ESA, NASA and Arianespace have jointly defined 18 December 2021 as the target launch date for Ariane 5 flight VA256. This third Ariane 5 launch of 2021 will fly the James Webb Space Telescope to space from Europe's Spaceport in French Guiana.
Important milestones of the launch programme for Webb have already been passed or are approaching, such as the final mission analysis review for its launch, the shipment of the Ariane 5 launch vehicle elements from continental Europe to French Guiana, and the scheduled shipment of Webb to French Guiana by the end of September 2021.
Webb is an international partnership between NASA, ESA, and the Canadian Space Agency (CSA). As part of the international collaboration agreement, ESA is providing the telescope’s launch service using the Ariane 5 launch vehicle. Working with partners, ESA was responsible for the development and qualification of Ariane 5 adaptations for the Webb mission and for the procurement of the launch service. Besides that, ESA is contributing the NIRSpec instrument and a 50% share of the MIRI instrument, as well as personnel to support mission operations.
“ESA is proud that Webb will launch from Europe’s Spaceport on an Ariane 5 rocket specially adapted for this mission. We are on track, the spaceport is busy preparing for the arrival of this extraordinary payload, and the Ariane 5 elements for this launch are coming together. We are fully committed, with all Webb partners, to the success of this once-in-a-generation mission,” said Daniel Neuenschwander, ESA Director of Space Transportation.
“We now know the day that thousands of people have been working towards for many years, and that millions around the world are looking forward to. Webb and its Ariane 5 launch vehicle are ready, thanks to the excellent work across all mission partners. We are looking forward to seeing the final preparations for launch at Europe’s Spaceport,” said Günther Hasinger, ESA Director of Science.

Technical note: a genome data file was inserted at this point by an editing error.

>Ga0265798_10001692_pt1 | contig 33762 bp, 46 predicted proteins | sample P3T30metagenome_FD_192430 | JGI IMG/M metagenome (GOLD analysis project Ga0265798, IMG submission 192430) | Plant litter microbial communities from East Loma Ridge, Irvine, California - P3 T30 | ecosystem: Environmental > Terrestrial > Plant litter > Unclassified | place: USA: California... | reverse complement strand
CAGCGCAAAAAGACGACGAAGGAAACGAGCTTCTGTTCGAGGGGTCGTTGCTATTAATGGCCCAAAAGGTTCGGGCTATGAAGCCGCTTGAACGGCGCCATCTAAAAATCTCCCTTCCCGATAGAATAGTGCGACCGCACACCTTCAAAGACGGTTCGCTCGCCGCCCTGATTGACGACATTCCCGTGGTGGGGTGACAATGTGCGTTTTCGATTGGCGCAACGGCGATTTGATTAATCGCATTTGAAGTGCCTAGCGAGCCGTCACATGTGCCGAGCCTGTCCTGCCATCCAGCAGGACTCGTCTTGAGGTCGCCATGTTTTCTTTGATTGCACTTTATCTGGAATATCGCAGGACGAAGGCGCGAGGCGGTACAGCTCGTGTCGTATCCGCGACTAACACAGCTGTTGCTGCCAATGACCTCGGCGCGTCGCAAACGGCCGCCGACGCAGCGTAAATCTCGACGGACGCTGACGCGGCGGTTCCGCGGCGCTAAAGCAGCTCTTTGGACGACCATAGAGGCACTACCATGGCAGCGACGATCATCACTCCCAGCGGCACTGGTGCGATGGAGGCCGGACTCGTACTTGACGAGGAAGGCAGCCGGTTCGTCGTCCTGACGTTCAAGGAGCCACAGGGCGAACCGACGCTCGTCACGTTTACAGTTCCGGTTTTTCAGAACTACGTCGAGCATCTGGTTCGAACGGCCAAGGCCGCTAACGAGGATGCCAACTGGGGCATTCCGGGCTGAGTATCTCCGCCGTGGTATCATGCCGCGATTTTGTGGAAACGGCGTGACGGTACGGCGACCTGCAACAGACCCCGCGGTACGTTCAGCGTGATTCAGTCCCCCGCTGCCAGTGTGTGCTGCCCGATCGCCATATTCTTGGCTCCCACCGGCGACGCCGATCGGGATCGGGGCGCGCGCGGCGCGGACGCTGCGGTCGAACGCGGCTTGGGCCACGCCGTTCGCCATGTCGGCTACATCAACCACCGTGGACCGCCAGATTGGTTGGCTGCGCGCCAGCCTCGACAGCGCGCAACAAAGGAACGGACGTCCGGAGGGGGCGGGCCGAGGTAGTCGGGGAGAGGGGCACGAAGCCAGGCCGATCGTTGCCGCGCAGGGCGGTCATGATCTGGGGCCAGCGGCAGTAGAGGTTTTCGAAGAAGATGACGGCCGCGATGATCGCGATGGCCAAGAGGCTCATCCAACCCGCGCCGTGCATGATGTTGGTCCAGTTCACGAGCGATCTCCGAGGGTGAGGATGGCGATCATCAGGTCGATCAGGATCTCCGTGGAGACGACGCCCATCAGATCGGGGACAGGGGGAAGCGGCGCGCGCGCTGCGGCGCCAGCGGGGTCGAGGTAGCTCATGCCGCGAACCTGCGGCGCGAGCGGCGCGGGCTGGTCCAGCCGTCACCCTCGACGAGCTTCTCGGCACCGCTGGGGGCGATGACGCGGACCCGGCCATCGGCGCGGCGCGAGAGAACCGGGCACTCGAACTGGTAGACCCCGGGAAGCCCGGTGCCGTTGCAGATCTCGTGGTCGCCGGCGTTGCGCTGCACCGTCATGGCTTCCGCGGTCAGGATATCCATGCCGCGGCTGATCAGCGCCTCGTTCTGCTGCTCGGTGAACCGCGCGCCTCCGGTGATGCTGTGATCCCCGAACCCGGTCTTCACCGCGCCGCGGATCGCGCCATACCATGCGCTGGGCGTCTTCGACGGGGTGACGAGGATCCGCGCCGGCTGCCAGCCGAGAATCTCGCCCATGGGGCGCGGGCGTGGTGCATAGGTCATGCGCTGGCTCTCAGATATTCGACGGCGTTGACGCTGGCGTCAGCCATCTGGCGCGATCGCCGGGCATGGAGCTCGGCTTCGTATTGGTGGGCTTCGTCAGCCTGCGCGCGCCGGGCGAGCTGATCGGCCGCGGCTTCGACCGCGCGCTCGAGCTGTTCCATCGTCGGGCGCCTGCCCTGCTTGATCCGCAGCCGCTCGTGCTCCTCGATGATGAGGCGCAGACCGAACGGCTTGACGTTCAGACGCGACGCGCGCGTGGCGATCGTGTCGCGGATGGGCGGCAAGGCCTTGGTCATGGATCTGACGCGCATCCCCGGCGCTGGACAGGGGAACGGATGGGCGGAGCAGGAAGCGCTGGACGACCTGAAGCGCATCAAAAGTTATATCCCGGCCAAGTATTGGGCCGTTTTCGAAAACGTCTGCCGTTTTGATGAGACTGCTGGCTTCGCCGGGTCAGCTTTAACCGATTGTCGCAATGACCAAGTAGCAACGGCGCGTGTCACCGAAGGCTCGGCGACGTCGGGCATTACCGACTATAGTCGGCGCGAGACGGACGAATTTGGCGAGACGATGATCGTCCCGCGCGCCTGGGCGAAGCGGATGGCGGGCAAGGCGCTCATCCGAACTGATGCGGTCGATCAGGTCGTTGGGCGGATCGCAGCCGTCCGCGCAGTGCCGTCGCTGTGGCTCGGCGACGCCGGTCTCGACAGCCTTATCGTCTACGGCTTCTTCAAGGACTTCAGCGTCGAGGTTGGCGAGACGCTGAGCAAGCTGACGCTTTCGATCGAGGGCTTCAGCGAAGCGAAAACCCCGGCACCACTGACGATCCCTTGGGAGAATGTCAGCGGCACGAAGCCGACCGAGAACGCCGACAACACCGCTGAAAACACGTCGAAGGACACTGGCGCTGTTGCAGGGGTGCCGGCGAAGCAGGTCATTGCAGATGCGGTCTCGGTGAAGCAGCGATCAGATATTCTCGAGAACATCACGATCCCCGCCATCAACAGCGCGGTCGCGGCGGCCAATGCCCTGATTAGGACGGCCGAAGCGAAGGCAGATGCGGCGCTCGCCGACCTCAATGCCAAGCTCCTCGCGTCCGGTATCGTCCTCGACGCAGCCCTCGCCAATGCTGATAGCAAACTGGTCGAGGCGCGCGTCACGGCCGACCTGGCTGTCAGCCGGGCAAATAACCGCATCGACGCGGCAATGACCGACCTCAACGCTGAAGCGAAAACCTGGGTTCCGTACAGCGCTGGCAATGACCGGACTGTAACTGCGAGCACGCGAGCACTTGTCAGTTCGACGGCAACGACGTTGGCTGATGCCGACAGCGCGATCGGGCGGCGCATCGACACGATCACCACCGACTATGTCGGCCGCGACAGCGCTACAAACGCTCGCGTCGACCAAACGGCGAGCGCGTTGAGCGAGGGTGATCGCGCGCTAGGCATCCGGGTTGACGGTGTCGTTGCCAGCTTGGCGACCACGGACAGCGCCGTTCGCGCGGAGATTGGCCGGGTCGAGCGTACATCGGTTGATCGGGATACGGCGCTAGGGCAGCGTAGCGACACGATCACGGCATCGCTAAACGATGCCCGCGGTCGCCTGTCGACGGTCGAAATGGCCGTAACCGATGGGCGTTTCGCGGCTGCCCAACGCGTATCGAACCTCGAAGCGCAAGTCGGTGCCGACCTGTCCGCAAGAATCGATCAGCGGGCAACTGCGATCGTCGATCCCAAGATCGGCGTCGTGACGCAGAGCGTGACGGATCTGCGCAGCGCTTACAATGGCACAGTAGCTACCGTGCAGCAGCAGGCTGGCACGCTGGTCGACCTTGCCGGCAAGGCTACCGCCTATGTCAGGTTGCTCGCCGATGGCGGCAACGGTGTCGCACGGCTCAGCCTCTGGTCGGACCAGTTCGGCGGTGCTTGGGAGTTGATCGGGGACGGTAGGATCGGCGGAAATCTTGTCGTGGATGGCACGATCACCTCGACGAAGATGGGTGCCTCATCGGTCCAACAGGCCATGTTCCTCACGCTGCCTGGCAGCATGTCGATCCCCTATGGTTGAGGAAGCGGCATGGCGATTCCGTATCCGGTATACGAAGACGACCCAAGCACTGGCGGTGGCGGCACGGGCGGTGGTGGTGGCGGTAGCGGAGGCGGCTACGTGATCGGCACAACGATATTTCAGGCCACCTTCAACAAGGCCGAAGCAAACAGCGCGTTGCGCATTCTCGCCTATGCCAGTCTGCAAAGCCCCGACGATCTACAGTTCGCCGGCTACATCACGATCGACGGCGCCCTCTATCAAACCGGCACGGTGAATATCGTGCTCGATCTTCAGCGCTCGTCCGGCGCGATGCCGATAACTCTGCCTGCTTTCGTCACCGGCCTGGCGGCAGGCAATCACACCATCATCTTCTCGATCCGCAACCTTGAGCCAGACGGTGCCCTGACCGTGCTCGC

Ariane 5 will deliver the telescope directly into a precision transfer orbit towards its destination, the second Lagrange point (L2). After separation from the Ariane 5, Webb will continue its four-week long journey to L2 alone. L2 is four times farther away than the Moon, 1.5 million km from Earth in the direction away from the Sun.
Webb will observe the Universe at wavelengths longer than visible light, namely in the near-infrared and mid-infrared. To do so, it carries a suite of state-of-the-art cameras, spectrographs and coronagraphs. Webb will cover longer wavelengths of light than the Hubble Space telescope and has a 100 times improved sensitivity, which opens up a new window to the Universe. The longer wavelengths enable Webb to uncover hidden parts of our Solar System, peer inside dust clouds where stars and planetary systems are forming, reveal the composition of exoplanets' atmospheres in more detail, and look farther back in time to see the first galaxies that formed in the early Universe.
With its unique abilities, Webb is a key mission among ESA’s fleet of space science missions that unlock the secrets of the Universe. Its discoveries will complement those of ESA’s current and upcoming exoplanet missions: Cheops, Plato, and Ariel. Webb will also follow up on detections from Euclid, ESA’s upcoming spacecraft to understand the fabric of our cosmos. Furthermore, Webb’s discoveries will help set the stage for ESA’s future X-ray mission Athena and gravitational wave detector LISA.
About Ariane 5
Ariane 5 is an ESA programme. The launch vehicle is manufactured by ArianeGroup. Arianespace is responsible for operating Ariane 5 from Europe’s Spaceport in French Guiana on the northeastern coast of South America. The French space agency CNES maintains and develops the launch range infrastructures and also provides essential support for launch vehicle and satellite preparation. ESA owns the launch infrastructure and is the launch vehicle design authority.
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